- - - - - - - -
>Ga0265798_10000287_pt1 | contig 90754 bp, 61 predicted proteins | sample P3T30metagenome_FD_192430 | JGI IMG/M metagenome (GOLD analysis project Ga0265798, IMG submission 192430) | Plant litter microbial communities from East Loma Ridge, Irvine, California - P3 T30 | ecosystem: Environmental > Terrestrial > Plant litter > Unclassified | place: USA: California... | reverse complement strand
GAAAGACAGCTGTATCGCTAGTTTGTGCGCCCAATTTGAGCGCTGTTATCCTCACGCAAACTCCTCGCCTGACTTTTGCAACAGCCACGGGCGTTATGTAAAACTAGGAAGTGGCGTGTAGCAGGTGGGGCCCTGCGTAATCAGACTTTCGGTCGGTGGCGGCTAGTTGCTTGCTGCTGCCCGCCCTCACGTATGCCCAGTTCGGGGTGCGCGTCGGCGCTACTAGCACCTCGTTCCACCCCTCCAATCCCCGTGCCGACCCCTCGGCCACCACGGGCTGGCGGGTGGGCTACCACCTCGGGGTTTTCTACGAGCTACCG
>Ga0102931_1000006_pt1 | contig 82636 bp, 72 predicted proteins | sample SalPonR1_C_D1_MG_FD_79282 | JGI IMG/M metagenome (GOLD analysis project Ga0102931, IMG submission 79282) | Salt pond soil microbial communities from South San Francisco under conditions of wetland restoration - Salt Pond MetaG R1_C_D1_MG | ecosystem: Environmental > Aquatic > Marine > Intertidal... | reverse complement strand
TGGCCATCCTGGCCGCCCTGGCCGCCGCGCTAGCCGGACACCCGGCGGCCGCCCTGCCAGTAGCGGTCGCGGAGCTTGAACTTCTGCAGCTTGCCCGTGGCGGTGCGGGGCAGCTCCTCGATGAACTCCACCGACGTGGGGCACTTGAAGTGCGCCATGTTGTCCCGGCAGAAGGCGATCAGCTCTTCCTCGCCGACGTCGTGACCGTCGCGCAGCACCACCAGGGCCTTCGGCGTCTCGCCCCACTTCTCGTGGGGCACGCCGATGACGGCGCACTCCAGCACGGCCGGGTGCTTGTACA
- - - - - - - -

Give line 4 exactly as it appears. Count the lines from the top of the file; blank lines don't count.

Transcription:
TGGCCATCCTGGCCGCCCTGGCCGCCGCGCTAGCCGGACACCCGGCGGCCGCCCTGCCAGTAGCGGTCGCGGAGCTTGAACTTCTGCAGCTTGCCCGTGGCGGTGCGGGGCAGCTCCTCGATGAACTCCACCGACGTGGGGCACTTGAAGTGCGCCATGTTGTCCCGGCAGAAGGCGATCAGCTCTTCCTCGCCGACGTCGTGACCGTCGCGCAGCACCACCAGGGCCTTCGGCGTCTCGCCCCACTTCTCGTGGGGCACGCCGATGACGGCGCACTCCAGCACGGCCGGGTGCTTGTACA